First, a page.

In the first of a series of blogs on INTERPOL, Red Notices, and extradition, Gherson primarily answers the important question of what to do if you think that you may be subject to an INTERPOL Red Notice,
before exploring more details about INTERPOL and Red Notices, including how to challenge a Red Notice, before finally considering the important interplay between Red Notices and extradition.
I think I may be subject to a Red Notice, what can I do?
If you fear that you may be subject to an INTERPOL Red Notice, then you are advised to urgently seek expert legal advice. International travel should be avoided because if there is a Red Notice, this could result in your arrest and detention. Following expert advice, you will be able to explore steps to attempt to properly ascertain
- Whether there is a Red Notice in your name and, if so,
- What steps you can take to address this.
What is INTERPOL?
The International Criminal Police Organisation (commonly known as INTERPOL) is an inter-governmental organisation which currently has 194 member countries. INTERPOL enables the sharing of access and data on crimes and criminals between members. INTERPOL is essentially a global data-sharing institution. INTERPOL therefore has no investigative powers (for example of arrest) itself. However, INTERPOL can offer investigative support in locating fugitives across the world.
INTERPOL sits above all its member countries. Points of contact with INTERPOL are provided by an INTERPOL National Central Bureau (“NCB”) in each country, which are run by national police officials.
INTERPOL connects all member countries through a communication system which enables each member country to access the database and services in real time.
The INTERPOL General Secretariat coordinates day-to-day activities. INTERPOL currently states that it manages 18 police databases (ranging from information about names and fingerprints and stolen passports), which are all accessible in real time to all member countries.
INTERPOL notes that its actions are politically neutral and taken within the limits of existing laws in different countries. Of course, and as will be seen below, there are methods to challenge INTERPOL decisions.
How does INTERPOL work?
INTERPOL therefore shares information on crimes and criminals at the request of member countries. As such, if a member country wants to locate and arrest an individual (with a view to extraditing them back to that country) then they will do so through the INTERPOL system. Thus, all other INTERPOL member states will be alerted that the requesting country seeks the individual’s provisional arrest with a view to extradition.
It is via a Red Notice that a member state through its NCB can request that INTERPOL notifies all other member states that the requesting state wants to locate a suspect or convicted person and take steps to facilitate their surrender to the requesting state, normally via extradition proceedings. A red notice is therefore a request to a law enforcement to locate and arrest an individual pending extradition. Significantly, it is up to each member state to decide the legal status of a Red Notice, and INTERPOL cannot compel the law enforcement authorities in any country to arrest someone who is the subject of a Red Notice.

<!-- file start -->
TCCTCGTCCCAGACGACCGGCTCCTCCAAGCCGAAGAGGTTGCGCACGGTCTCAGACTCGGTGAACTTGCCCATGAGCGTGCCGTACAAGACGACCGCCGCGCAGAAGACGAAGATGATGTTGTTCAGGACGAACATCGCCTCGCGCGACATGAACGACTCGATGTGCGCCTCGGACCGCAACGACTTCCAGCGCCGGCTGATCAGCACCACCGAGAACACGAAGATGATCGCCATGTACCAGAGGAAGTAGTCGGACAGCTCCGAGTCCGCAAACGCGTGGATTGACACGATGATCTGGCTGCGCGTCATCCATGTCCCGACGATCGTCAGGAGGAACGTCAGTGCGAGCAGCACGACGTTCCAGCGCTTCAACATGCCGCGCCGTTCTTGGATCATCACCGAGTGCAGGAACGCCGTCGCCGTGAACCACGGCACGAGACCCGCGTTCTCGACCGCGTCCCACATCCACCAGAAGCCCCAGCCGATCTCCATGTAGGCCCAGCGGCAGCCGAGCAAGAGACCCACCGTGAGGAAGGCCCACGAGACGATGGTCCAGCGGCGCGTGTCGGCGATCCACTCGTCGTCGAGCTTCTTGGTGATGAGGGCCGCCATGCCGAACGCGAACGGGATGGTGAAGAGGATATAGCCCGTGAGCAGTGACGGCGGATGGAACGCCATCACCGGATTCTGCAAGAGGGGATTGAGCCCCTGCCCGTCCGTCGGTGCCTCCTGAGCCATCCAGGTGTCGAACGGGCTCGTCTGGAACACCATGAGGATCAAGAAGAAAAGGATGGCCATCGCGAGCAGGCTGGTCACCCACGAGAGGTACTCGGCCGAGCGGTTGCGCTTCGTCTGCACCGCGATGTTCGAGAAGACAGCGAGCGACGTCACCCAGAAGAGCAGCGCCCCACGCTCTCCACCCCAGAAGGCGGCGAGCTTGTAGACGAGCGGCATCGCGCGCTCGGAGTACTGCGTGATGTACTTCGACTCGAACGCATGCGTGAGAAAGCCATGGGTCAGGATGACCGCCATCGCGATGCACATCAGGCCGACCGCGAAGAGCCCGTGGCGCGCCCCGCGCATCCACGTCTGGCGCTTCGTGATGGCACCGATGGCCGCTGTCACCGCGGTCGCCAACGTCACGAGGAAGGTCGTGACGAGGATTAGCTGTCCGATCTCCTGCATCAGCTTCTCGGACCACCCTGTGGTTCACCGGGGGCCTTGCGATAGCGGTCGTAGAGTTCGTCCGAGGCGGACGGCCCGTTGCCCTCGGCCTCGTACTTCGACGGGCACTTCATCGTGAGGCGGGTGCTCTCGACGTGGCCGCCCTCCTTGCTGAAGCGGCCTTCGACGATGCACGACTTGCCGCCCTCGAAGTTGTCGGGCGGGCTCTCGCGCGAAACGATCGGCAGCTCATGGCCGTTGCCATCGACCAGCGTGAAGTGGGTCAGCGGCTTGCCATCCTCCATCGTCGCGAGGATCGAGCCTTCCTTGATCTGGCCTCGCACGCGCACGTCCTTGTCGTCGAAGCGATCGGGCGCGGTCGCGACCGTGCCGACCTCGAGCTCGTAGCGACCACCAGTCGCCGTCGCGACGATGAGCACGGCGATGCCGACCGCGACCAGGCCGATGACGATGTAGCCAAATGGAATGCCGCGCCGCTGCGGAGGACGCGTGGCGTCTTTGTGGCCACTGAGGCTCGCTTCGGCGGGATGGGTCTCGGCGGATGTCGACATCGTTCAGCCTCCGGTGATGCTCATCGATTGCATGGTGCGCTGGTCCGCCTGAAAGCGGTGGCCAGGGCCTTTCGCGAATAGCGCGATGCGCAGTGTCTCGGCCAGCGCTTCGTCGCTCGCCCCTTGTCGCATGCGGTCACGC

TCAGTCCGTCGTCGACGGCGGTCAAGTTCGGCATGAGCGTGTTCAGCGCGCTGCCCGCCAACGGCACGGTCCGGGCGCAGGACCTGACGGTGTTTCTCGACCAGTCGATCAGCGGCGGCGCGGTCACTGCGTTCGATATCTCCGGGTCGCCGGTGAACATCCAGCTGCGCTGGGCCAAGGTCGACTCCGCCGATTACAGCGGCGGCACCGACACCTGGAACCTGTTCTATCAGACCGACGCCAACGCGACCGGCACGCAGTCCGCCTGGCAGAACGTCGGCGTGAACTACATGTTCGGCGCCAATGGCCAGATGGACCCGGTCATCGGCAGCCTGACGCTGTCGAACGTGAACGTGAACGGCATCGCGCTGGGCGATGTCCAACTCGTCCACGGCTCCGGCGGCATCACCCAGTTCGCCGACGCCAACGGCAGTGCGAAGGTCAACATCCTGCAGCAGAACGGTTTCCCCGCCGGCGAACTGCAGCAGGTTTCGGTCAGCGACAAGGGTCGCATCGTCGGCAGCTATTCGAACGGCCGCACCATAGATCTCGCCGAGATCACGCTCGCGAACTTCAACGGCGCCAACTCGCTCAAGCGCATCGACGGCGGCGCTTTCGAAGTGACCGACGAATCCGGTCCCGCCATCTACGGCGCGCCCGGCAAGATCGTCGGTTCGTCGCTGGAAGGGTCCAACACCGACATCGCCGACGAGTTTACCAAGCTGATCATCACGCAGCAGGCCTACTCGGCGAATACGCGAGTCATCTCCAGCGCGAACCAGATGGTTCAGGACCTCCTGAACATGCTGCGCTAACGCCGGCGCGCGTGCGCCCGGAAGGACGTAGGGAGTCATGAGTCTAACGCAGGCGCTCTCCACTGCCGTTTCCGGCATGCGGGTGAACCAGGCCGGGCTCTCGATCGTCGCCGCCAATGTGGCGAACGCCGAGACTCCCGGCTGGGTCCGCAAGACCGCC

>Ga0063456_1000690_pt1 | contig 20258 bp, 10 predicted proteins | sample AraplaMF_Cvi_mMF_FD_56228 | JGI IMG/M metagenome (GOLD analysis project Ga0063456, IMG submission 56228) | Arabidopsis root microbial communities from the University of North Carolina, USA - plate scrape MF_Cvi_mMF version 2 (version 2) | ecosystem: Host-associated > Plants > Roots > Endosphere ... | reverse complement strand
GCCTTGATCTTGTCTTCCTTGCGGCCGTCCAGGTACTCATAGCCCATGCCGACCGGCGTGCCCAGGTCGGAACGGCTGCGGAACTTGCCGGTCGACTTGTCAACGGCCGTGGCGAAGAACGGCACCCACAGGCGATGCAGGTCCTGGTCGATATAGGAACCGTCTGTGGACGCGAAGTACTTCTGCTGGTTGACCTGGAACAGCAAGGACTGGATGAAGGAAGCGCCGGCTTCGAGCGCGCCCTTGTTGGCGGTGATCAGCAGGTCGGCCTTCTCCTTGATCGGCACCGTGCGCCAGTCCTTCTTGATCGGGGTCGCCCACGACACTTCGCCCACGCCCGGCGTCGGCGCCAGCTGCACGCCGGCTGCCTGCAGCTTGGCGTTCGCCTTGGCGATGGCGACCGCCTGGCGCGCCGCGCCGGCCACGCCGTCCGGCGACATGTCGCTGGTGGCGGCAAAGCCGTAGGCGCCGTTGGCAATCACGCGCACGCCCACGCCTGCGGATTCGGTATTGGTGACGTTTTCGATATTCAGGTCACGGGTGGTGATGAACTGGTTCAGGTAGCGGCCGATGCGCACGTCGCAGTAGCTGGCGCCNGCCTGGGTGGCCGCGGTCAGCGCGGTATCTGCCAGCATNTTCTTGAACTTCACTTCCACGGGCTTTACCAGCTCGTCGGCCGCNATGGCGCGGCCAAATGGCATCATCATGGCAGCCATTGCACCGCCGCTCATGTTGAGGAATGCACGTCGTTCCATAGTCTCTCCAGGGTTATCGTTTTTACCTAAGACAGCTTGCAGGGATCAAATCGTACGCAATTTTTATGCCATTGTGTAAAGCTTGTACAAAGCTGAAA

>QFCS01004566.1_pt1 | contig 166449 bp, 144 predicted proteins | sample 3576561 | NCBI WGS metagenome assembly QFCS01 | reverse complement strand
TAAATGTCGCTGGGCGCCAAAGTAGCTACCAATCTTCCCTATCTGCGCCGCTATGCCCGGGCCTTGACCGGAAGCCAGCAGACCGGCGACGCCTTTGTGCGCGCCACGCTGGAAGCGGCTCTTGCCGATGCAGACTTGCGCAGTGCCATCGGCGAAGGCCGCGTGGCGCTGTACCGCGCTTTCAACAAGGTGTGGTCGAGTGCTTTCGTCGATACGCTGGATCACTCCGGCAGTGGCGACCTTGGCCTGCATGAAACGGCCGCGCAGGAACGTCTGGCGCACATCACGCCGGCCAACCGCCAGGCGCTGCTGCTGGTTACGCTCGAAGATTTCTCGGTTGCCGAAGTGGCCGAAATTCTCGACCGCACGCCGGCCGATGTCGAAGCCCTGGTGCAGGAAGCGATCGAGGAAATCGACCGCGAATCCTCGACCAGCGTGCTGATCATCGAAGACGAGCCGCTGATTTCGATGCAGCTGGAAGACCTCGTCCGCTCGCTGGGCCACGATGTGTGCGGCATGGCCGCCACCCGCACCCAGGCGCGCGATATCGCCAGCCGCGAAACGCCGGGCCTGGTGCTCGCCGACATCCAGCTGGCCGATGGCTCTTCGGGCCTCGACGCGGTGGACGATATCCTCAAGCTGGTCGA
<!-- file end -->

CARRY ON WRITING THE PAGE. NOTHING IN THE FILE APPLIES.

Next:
What are the challenges that can be made to INTERPOL?
Of course, although INTERPOL notes that its actions are politically neutral, the actions of the member state requesting INTERPOL and associated member states’ assistance might be argued not to be. Indeed this is one of the areas where a challenge against the issuance of a Red Notice can be deployed. Challenges can additionally be mounted regarding INTERPOL’s processing of data. These are complex areas and it is always recommended to obtain expert legal advice on the methods and merits of any challenge. Gherson will explore the challenges that can be made in later blog posts.
Red Notices and extradition
As noted above, a Red Notice can be issued prior to a state issuing extradition proceedings against a suspect or convicted individual. However, there is no pre-requirement for a Red Notice to be issued prior to a state requesting extradition proceedings. Therefore, an individual’s extradition can be sought even if there is no Red Notice.
Further, if extradition is sought and refused, then this does not necessarily mean that the Red Notice will be removed. The interplay between Red Notices and extradition is a complex area and, again, it is always advised that expert legal advice be sought. This is an area that will be explored in later blog posts.
Gherson have extensive experience advising clients facing Red Notices, and have experience making submissions and representations to INTERPOL on a broad range of grounds. Gherson can also call on extensive and expert international experience if required.
If you require any advice on INTERPOL, Red Notices, or extradition, then Gherson’s extradition team will be more than happy to assist. Please do not hesitate to contact us for advice, send us an e-mail, or alternatively, follow us on Twitter, Facebook, or LinkedIn to stay-up-to-date.
The information in this blog is for general information purposes only and does not purport to be comprehensive or to provide legal advice. Whilst every effort is made to ensure the information and law is current as of the date of publication it should be stressed that, due to the passage of time, this does not necessarily reflect the present legal position. Gherson accepts no responsibility for loss which may arise from accessing or reliance on information contained in this blog. For formal advice on the current law please don’t hesitate to contact Gherson. Legal advice is only provided pursuant to a written agreement, identified as such, and signed by the client and by or on behalf of Gherson.
Solicitor in our White Collar Crime Defence Team